In general, wireless standards do not mandate a high level of security. It is up to the business or the IT Support they use to ensure that all top-level Cybersecurity measures are in place. These days, there is no reason a wireless network cannot be as secure as a wired network providing the configuration is done correctly. This kind of expertise is commonly found in the Managed IT Services field – rather than with the cheaper Break/Fix IT crowd, where expertise and honesty is often found wanting.

The most important point is to have your wireless network – whether for home or business – set up by a qualified professional.

Frequently Asked Questions

Q: What should be the security type for wireless network?

A: First and foremost, encryption. All data flowing anywhere should automatically be encrypted – especially if it flows through the air. If your network is older, and not cared for by a qualified Managed IT Services provider, you may have outdated, inferior, and easily circumvented encryption. Forget about the old WEP (Wired Equivalent Privacy) and WAP (Wi-Fi Protected Access) – these weak earlier ‘protections’ are no protection at all. The gold standard is WPA2-AES. There is a newer WPA3 which is more secure, but many legacy Wi-Fi still do not recognize it. Recalls the old network bywords: “Update and Upgrade constantly”.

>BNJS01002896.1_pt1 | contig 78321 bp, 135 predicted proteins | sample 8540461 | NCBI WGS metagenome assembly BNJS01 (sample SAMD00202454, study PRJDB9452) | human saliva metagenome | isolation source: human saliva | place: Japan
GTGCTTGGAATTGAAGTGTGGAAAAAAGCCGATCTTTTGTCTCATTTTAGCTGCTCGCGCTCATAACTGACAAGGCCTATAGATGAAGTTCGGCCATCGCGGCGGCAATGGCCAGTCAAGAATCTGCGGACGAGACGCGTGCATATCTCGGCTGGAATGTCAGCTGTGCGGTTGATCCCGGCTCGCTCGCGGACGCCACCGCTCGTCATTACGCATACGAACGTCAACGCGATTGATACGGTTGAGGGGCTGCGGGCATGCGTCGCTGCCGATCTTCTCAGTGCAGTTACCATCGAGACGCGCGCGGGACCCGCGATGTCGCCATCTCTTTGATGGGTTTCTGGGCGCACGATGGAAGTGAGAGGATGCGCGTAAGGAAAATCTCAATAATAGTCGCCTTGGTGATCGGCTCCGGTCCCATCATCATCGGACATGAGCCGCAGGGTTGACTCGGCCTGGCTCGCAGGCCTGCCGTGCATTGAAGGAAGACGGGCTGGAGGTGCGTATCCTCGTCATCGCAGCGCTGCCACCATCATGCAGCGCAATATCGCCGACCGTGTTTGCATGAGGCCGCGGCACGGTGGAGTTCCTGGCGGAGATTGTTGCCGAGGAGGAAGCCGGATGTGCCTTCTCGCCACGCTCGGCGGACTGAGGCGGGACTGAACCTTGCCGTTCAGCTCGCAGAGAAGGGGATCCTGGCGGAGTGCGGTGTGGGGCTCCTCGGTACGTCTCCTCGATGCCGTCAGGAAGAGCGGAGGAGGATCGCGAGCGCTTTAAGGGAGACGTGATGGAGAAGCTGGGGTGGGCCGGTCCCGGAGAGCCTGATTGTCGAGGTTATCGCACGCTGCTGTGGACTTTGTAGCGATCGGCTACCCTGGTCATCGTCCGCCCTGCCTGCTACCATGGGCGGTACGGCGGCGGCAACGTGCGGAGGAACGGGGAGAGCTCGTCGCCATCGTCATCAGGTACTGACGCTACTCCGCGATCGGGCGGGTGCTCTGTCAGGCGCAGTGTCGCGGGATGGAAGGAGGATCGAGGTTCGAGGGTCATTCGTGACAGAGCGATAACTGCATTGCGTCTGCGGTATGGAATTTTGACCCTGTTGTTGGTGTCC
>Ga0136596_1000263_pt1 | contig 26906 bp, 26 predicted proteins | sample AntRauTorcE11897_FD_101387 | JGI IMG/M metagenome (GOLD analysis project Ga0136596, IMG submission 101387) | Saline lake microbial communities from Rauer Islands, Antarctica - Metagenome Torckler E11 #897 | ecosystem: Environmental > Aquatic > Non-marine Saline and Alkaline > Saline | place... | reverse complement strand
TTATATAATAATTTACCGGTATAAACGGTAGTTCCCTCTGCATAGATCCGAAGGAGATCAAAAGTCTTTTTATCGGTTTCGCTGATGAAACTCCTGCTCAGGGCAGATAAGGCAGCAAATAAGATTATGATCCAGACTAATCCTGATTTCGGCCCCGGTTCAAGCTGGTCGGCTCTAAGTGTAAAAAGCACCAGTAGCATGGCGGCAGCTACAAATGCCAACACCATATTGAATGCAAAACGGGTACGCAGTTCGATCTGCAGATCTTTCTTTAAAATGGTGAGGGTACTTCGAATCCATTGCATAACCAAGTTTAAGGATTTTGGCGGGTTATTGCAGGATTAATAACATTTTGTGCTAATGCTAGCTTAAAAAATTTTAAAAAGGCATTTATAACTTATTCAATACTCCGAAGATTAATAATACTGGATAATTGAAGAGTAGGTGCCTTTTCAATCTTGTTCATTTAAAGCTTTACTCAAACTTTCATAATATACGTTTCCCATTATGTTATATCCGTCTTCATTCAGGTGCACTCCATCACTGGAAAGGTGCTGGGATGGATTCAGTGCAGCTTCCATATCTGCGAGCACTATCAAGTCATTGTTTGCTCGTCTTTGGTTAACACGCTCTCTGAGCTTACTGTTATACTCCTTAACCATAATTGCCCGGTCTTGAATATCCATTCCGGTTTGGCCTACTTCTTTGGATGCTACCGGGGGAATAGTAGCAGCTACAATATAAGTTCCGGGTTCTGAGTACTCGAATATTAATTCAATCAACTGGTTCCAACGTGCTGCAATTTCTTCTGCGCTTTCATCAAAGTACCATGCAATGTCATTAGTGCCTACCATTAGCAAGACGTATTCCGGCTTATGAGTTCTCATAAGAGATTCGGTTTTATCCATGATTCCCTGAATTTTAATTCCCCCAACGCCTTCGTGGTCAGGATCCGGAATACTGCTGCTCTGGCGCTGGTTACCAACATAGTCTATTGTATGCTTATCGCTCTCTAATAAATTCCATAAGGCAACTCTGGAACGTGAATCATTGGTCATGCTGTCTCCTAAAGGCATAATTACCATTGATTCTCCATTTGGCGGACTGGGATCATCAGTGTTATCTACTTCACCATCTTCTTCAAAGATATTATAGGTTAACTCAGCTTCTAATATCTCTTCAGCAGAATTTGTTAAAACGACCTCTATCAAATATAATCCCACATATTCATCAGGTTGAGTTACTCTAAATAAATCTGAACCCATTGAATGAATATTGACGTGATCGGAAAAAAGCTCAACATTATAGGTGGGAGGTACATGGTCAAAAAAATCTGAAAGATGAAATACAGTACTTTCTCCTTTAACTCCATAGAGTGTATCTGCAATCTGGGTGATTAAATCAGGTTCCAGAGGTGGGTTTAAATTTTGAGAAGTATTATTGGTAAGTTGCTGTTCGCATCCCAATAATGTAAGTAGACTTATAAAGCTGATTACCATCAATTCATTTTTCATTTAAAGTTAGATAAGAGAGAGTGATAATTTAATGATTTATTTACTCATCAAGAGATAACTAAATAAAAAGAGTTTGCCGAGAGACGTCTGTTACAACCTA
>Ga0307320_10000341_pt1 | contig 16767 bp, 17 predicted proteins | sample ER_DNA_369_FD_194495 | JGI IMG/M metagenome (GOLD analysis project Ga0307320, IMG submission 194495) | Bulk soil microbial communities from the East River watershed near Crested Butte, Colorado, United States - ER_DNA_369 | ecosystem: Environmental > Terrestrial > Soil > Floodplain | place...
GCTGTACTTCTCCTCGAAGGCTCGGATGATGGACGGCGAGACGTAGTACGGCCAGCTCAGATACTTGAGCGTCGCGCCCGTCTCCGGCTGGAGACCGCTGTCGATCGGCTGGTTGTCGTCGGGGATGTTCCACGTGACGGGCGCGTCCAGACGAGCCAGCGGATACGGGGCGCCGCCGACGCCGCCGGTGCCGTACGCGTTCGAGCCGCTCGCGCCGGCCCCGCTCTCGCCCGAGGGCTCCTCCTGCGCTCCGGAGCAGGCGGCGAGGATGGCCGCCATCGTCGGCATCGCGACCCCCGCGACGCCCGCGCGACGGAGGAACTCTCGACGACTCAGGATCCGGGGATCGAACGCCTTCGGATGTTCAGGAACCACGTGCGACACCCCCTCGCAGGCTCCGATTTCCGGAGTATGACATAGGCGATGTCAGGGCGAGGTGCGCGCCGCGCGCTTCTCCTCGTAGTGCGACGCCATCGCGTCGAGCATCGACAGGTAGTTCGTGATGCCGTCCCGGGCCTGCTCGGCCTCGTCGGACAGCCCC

Q: What does WPA2 AES mean?

A: WAP (Wi-Fi Protected Access) coupled with AES (Advanced Encryption Standard). This encryption method, with CCMP (Cipher Block Chaining Message Authentication Code Protocol) presents the strongest security for wireless networks and Wi-Fi in general (your home should also use this). The ARC/CCMP configuration incorporates 2 state-of-the-art cryptographic techniques for the best modern security between a wireless user and the access point. The online PCMAG breaks it all down HERE.

Q: Is CCMP the same as AES?

A: They are similar and somewhat intermingled, but not the same thing. CCMP is a security protocol which uses the AES specified algorithm for encryption. As a battlefield analogy, think of it as two machine gun nests on the same side of a field but at different ends – designed to eliminate any blind spots and provide the fullest possible coverage.

Q: Is a wireless keyboard a security risk?

A: A wireless peripheral device like a keyboard or mouse are cumbersome to attack and offered limited success and profitability for most cybercriminals. These attacks are called MouseJacking and thus far, have not amounted to much and account for a miniscule percentage of attack tactics. As one of the Cybersecurity experts at IT Support LA said, “Your mouse is the last thing crooks will use to hack your computer.” BUT: He, and all qualified IT support pros know that things can change in a heartbeat with the introduction of new technology – what is a hassle that provides small dividends today may be the go-to crime tomorrow.

How secure is your wireless network?